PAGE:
Watch the debate: Should Miranda rights apply to terrorism suspects?

Last week, the Obama Administration announced a dramatic switch on the procedures law enforcement personnel should follow when interrogating “operational terrorists” on issues that involved an “immediate” threat.

The new rules, which were outlined in a FBI memo, expanded the previous “public safety” exception to Miranda rights — the requirement that suspects first be informed that anything they say may be used in a court of law against them, that they have a right to an attorney and to remain silent.

Heretofore, there had to be an “imminent threat” — a stricter standard than “immediate” — for pre-Miranda statements to be admissible in court. But the Obama justice department declared that the “magnitude and complexity” of the terrorism issue required a “significantly more extensive public safety interrogation without Miranda warnings than would be permissible in an ordinary criminal case.”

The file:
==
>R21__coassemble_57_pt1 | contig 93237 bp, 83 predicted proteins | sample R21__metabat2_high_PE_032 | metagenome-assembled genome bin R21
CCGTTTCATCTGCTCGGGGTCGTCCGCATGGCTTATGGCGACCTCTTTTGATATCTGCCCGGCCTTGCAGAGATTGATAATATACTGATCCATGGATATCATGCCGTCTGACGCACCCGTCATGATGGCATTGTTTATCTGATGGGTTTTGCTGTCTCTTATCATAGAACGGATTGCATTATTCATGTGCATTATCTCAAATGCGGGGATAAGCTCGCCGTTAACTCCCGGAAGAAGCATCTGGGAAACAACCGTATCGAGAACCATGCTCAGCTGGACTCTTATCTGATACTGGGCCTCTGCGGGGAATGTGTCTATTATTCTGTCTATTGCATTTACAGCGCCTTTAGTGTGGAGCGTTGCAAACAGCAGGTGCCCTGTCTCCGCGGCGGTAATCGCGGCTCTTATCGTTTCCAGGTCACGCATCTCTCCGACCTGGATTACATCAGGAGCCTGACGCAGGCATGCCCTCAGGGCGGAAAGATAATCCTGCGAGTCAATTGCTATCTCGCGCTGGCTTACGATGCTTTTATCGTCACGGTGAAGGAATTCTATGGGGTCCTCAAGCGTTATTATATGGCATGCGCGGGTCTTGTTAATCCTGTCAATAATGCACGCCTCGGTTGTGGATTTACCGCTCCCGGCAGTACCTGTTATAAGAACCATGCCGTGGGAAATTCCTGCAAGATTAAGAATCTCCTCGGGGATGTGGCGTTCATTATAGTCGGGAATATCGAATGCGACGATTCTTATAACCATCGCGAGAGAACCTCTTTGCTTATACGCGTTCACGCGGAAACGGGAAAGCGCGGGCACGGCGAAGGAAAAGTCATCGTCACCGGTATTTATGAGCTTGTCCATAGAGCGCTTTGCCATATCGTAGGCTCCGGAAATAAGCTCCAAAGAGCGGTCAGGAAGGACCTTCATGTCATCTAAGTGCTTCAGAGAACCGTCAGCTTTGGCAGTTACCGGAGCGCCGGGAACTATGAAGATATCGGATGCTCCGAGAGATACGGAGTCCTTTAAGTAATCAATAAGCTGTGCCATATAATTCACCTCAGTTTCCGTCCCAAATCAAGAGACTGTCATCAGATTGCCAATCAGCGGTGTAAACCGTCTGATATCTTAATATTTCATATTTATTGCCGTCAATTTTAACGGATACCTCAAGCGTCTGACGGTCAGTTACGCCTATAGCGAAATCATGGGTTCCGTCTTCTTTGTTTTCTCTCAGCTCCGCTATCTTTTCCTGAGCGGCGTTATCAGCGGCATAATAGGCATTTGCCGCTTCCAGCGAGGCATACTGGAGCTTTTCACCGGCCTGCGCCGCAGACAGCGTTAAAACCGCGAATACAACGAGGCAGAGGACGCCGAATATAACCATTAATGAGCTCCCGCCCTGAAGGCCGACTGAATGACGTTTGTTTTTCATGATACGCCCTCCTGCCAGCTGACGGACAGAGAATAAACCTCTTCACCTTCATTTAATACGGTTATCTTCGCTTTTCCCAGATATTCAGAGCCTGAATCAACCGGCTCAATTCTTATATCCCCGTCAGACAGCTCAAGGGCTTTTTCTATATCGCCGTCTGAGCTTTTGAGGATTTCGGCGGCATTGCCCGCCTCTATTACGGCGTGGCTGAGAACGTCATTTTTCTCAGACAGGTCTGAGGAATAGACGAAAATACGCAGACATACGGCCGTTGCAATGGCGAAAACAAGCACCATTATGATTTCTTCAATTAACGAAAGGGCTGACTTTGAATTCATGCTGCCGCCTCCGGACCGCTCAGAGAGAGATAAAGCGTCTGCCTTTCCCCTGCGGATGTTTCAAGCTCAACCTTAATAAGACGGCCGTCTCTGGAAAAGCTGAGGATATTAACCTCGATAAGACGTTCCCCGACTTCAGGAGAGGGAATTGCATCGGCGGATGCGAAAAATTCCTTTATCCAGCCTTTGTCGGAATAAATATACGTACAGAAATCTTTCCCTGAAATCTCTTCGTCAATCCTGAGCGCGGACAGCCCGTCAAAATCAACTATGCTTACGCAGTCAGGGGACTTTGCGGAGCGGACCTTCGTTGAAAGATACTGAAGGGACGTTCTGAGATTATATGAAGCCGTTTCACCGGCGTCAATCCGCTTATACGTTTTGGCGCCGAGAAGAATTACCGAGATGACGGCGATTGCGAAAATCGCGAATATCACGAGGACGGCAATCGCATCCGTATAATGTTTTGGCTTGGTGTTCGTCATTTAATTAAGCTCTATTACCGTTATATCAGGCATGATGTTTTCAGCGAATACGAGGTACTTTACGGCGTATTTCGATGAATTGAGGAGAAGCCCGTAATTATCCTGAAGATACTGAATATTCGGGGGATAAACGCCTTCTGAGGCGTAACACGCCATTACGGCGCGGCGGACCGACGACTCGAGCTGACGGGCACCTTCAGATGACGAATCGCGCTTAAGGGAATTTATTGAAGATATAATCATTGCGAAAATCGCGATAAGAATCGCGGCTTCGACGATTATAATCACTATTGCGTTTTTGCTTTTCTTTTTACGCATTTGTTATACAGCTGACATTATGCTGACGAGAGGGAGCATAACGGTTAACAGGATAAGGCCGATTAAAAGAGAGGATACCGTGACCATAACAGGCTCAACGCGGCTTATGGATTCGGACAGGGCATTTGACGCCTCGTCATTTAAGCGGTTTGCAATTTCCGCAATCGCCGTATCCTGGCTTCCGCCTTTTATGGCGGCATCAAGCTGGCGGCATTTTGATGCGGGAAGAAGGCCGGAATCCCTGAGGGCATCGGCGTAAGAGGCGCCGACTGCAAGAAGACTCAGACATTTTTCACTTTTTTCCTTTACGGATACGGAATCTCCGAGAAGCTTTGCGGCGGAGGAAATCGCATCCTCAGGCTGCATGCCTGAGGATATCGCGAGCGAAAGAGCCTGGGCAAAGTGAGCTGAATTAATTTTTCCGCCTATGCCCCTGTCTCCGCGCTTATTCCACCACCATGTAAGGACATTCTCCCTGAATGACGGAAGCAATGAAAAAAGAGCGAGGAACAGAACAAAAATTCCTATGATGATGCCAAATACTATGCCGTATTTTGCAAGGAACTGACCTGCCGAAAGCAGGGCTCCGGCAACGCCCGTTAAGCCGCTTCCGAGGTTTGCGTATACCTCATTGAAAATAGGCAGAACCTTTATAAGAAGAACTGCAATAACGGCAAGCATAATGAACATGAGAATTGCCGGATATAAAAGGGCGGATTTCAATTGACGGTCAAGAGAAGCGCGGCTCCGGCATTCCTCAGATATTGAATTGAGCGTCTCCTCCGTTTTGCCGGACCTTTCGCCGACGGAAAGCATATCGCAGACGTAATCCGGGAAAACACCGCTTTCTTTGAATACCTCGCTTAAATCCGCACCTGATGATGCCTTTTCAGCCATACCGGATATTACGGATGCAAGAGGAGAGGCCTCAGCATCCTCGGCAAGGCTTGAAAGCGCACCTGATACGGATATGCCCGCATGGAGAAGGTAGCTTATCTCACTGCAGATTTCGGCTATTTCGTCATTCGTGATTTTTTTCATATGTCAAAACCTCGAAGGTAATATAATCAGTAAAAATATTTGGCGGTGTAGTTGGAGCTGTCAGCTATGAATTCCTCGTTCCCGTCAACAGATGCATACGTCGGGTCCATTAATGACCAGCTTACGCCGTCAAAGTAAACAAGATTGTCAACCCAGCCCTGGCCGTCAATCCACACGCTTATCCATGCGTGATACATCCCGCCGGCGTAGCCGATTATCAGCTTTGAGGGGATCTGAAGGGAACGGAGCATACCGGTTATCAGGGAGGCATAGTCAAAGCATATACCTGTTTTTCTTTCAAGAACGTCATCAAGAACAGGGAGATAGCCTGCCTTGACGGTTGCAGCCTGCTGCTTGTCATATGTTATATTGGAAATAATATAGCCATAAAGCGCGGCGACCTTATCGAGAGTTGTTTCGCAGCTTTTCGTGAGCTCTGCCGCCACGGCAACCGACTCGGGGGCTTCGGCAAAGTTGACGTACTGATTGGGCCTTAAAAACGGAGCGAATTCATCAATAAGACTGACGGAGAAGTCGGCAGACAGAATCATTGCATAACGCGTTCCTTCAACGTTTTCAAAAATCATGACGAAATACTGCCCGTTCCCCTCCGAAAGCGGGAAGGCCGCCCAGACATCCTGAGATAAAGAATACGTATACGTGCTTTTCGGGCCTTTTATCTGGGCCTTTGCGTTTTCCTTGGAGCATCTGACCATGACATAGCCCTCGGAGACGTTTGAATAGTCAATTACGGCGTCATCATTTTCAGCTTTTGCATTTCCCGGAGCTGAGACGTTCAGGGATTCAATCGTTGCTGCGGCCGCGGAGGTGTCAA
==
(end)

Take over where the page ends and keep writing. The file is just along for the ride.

On March 5, in a public program presented by the National Constitution Center’s Peter Jennings Project for Journalists and the Constitution, two prominent Supreme Court litigators — Carter Phillips and Kanan Shanmugam — argued this very issue before a panel of distinguished federal judges. You can watch the moot court here.

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